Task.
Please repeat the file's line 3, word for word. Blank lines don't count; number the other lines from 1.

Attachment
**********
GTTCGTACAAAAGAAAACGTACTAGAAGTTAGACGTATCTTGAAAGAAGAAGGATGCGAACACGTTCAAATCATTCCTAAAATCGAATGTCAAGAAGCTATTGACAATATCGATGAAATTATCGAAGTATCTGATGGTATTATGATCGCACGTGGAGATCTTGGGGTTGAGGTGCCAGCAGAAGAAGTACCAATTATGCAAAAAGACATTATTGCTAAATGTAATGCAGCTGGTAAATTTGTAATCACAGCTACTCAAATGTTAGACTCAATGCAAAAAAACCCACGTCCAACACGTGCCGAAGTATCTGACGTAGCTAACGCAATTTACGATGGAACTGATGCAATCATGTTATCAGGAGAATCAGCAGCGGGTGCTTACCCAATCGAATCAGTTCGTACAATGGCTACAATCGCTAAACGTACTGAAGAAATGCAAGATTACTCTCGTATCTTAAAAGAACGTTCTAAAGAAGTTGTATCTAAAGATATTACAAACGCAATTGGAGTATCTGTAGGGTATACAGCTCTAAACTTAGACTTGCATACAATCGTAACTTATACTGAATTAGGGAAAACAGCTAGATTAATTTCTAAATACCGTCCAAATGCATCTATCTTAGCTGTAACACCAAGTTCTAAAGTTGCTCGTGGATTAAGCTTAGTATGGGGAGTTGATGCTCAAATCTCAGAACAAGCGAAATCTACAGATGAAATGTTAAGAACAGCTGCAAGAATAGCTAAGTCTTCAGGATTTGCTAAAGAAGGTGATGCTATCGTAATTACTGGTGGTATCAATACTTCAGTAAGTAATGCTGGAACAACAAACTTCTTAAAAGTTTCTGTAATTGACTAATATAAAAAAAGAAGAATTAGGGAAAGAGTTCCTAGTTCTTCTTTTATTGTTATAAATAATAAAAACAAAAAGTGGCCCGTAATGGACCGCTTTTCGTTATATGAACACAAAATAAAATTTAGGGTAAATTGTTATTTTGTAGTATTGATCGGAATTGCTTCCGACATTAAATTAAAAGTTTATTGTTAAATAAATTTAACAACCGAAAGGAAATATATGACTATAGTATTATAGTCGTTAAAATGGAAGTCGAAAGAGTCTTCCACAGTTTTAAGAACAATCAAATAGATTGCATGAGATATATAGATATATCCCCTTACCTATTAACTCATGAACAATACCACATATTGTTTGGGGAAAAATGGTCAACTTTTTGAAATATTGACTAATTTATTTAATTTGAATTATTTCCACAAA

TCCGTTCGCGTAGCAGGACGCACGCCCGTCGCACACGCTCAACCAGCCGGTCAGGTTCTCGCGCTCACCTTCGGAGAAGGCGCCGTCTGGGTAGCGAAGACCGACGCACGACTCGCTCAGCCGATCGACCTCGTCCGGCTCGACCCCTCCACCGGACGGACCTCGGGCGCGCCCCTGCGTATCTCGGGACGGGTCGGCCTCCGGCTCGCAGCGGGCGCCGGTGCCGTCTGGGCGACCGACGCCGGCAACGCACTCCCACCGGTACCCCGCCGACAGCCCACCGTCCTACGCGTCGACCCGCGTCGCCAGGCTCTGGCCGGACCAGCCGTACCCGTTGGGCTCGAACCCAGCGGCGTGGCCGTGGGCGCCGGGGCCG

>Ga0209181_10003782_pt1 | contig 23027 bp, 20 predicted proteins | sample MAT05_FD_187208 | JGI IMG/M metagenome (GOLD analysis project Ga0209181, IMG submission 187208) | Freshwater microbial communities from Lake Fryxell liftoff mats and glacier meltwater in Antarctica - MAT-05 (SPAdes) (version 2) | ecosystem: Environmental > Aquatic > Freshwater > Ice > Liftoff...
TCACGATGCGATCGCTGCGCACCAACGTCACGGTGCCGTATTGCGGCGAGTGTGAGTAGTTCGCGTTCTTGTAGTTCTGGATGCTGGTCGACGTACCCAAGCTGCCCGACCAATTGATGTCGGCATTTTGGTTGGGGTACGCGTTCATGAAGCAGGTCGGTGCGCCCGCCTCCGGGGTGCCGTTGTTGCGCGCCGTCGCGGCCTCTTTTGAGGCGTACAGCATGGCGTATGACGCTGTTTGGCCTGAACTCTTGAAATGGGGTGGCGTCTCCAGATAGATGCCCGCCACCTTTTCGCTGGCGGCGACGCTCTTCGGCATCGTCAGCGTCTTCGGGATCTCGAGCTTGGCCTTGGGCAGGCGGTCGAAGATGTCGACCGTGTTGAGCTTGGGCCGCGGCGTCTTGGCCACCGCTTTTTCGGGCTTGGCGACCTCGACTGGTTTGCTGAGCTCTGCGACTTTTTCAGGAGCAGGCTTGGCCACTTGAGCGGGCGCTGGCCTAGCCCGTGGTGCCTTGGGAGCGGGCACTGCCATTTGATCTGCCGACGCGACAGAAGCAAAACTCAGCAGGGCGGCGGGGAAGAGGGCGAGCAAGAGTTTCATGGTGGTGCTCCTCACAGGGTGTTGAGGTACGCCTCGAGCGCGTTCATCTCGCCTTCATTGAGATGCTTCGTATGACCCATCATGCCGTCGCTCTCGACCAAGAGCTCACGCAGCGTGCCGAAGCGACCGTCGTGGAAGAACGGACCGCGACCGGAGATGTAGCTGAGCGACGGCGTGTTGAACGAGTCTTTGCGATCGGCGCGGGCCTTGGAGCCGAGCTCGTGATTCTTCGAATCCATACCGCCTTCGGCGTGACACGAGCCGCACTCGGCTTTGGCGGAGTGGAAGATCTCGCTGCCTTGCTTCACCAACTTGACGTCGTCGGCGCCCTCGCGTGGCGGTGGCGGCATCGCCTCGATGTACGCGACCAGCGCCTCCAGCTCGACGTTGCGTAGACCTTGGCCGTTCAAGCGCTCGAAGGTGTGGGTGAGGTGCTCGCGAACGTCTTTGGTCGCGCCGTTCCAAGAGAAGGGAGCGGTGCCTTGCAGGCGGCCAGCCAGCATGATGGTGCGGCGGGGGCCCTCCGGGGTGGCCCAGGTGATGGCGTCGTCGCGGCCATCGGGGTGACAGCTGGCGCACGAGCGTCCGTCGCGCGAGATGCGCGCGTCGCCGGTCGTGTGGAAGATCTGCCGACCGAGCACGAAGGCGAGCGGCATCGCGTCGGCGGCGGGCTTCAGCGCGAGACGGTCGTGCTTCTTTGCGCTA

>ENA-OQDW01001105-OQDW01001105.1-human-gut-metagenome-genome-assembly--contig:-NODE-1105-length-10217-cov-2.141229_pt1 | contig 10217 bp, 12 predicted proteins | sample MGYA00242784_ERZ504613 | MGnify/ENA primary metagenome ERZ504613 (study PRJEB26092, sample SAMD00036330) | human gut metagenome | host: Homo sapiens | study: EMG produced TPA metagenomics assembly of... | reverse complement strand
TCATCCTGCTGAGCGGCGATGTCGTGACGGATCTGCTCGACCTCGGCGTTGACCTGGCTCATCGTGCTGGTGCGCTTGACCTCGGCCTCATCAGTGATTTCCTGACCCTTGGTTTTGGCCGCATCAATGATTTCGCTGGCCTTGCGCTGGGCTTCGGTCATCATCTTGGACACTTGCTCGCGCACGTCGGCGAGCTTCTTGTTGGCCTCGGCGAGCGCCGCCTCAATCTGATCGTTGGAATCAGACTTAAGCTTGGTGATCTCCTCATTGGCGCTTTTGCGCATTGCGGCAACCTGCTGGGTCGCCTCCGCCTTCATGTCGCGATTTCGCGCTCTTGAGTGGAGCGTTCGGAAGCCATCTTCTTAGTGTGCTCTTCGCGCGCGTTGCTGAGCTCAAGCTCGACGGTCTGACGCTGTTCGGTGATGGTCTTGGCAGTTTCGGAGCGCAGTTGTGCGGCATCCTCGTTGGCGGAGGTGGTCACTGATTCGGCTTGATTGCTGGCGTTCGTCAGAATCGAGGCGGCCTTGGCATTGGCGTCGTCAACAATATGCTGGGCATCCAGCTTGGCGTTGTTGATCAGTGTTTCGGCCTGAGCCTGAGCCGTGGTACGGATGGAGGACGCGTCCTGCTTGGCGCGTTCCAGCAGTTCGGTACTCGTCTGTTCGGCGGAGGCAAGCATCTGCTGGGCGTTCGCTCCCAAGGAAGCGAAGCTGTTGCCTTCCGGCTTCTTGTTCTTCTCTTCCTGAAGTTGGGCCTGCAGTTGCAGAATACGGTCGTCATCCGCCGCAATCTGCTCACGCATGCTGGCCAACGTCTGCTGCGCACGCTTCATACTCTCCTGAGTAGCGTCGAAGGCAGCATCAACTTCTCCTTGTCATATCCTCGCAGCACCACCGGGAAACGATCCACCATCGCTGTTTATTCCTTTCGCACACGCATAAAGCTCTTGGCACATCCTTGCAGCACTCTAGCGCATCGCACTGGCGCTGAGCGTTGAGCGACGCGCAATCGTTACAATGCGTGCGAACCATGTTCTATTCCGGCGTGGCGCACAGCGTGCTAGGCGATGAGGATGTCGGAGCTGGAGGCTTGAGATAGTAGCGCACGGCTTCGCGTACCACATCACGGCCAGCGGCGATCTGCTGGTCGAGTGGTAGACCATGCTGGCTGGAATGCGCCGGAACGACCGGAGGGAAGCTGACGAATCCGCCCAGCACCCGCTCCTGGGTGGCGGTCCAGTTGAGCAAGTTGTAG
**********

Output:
>Ga0209181_10003782_pt1 | contig 23027 bp, 20 predicted proteins | sample MAT05_FD_187208 | JGI IMG/M metagenome (GOLD analysis project Ga0209181, IMG submission 187208) | Freshwater microbial communities from Lake Fryxell liftoff mats and glacier meltwater in Antarctica - MAT-05 (SPAdes) (version 2) | ecosystem: Environmental > Aquatic > Freshwater > Ice > Liftoff...